Tuesday, September 1, 2020

The Tale of Two Pilots - An Axis Pilot Who Rescued an American Pilot over the Skies of Germany

by Cindy K. Stewart

Restored B-17 Bomber - Creative Commons via Wikipedia - Author Airwolfhound

World War II is full of many miraculous acts of bravery and survival, but the encounter of Franz Stigler and Charlie Brown over the skies of Germany in 1943 is one of the most profound. This is their story.

The German Pilot:

Franz Stigler was born and raised in Bavaria, southern Germany. His father, a former WWI pilot, instilled a love of flying in his sons. At the age of twelve, Franz soloed in a home-built glider. Because he didn't weigh enough, the plane crashed, and Franz sustained minor injuries. Several months later, with a sandbag tied around his waist, he successfully launched and landed the rebuilt glider. By the time Franz was seventeen, he knew he wanted to fly every day for the rest of his life. The German government provided his training, and Lufthansa, Europe's largest airline, hired him when he was only eighteen years old.

In 1937, two years before WWII started, Franz received orders from the new German Air Force, the Luftwaffe, to train pilots how to fly long distances using instruments. One day Franz's older brother surprised him by showing up for flight training. Franz did everything in his power to prepare his new student for war because it was obvious that Germany was preparing for one. Franz's family was anti-Nazi, but German young men weren't given the option to avoid the military, not unless they wanted to end up in a concentration camp.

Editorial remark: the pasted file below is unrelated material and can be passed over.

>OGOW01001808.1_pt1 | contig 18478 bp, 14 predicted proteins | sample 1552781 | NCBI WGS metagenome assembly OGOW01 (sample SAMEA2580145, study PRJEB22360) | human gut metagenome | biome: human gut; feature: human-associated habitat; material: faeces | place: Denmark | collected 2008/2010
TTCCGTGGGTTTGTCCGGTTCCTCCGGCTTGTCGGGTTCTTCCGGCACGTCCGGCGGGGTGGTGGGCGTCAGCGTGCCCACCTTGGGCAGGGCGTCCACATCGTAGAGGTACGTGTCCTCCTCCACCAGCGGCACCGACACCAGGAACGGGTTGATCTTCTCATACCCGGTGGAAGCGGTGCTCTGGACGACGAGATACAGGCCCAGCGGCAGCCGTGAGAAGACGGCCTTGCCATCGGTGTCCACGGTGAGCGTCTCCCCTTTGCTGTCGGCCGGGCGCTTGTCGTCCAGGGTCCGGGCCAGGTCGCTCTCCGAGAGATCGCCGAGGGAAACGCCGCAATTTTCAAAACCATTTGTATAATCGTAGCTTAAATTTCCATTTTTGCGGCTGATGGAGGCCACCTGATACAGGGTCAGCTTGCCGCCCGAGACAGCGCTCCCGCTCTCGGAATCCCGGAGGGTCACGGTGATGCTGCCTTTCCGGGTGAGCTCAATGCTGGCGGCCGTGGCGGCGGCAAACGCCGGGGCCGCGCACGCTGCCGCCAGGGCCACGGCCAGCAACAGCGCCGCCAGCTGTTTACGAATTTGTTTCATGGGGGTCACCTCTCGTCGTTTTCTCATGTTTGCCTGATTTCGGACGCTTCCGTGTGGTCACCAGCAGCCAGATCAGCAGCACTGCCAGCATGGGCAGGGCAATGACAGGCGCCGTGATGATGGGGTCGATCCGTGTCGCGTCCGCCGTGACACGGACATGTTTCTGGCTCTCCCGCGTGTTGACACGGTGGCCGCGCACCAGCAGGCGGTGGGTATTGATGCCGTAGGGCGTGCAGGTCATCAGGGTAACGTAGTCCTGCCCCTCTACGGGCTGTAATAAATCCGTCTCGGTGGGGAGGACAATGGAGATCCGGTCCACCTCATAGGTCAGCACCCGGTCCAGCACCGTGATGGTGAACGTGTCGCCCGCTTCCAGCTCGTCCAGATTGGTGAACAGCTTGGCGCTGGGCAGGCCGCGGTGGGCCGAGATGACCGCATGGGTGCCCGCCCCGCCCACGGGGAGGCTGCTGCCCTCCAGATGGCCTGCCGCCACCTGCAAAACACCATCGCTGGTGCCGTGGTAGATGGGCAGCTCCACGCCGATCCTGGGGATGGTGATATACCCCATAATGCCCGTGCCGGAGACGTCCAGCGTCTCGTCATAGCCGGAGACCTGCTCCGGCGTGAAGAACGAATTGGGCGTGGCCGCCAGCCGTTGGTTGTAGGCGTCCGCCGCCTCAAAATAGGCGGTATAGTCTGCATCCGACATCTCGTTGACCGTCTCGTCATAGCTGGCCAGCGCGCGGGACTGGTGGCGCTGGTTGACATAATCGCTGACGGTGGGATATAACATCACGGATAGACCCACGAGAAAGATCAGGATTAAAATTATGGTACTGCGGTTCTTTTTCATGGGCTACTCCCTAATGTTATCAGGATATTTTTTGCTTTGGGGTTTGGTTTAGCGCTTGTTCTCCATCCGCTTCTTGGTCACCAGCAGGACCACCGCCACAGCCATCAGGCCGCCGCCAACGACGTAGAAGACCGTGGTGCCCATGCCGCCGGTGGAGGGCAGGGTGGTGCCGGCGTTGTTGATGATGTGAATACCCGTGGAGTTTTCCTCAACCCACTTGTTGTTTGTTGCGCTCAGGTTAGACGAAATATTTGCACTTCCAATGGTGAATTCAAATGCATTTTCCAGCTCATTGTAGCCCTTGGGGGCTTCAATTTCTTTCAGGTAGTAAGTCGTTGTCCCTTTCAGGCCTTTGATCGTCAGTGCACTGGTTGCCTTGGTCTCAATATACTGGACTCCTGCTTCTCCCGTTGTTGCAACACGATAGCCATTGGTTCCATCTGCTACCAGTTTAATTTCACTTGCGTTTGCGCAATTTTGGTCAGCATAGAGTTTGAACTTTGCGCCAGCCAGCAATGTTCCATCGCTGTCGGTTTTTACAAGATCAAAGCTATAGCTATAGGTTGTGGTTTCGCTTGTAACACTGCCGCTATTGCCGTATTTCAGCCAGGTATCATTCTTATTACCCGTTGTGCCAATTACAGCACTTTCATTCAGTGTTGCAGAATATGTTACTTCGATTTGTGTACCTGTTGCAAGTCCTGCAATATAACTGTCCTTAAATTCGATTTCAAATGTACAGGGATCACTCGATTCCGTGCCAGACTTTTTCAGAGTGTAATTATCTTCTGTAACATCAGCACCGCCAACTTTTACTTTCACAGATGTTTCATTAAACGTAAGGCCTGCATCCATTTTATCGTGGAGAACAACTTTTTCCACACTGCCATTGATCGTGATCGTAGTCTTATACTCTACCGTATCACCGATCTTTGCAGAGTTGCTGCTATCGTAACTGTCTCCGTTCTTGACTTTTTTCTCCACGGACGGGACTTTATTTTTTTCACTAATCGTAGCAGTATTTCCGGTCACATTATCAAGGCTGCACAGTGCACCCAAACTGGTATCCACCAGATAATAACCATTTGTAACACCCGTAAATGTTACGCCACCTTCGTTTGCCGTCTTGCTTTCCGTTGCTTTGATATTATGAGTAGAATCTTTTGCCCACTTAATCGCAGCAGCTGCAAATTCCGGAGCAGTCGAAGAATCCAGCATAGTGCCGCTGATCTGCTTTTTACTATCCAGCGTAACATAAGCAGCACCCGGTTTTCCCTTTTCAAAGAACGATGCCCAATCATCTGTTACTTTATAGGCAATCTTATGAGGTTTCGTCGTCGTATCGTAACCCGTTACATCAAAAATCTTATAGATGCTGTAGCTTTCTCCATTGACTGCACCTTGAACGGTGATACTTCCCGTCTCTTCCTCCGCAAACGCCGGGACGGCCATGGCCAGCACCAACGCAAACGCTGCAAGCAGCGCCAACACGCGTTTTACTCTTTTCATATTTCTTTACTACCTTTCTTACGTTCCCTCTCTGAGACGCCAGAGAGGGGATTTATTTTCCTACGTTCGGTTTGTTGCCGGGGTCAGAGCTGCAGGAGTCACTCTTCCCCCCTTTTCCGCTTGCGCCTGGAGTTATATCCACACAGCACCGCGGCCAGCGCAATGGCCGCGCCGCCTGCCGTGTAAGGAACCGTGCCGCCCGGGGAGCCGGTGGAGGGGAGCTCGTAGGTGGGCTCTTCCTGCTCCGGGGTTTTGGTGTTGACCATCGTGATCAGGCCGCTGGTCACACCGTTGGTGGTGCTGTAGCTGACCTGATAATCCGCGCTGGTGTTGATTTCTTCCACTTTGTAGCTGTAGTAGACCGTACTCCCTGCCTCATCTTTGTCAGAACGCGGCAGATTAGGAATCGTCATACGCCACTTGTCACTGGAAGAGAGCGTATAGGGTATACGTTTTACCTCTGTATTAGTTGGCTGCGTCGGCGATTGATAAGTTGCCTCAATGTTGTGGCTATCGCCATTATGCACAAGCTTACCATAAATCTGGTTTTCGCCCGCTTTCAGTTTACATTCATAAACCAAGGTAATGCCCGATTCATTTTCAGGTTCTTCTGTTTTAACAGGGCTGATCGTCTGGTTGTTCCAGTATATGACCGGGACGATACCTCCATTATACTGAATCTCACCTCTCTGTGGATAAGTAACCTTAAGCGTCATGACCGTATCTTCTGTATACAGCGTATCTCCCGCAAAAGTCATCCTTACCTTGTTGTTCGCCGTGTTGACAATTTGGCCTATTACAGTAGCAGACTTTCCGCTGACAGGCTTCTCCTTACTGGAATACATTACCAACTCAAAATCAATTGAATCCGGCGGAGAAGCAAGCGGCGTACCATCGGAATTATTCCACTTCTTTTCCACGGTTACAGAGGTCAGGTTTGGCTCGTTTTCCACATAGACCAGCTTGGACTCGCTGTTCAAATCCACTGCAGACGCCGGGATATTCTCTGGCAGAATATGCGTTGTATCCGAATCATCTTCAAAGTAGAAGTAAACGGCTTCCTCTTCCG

Franz Stigler - Luftwaffe Fighter Pilot

In 1940, after Germany had occupied most of Europe, and the Luftwaffe was bombing English cities at night, Franz's brother's plane crashed at takeoff in France. Upon learning of his brother's death, "Franz's grief chilled into hate." He had believed Hitler's lies that Germany had invaded Poland in self-defense, and now Franz blamed the British for enlarging the conflict into a world war. Franz resigned as an instructor and volunteered to be a fighter pilot.

In 1942, Franz was sent to North Africa to backup General Erwin Rommel and the German Wehrmacht as they fought to capture the Suez Canal from the British. Franz flew a Messerschmitt Bf109 against the P-40s of the British Desert Air Force. The British pilots outnumbered the German's five to one. Franz's commanding officers taught him to fight with honor - not to shoot a defenseless enemy in his parachute, not to count "kills" but count victories, to shoot at a machine and not a man. A highly decorated young ace fighter pilot told Franz that once a person enjoyed killing, he would be a lost man.


Franz Siegler in North Africa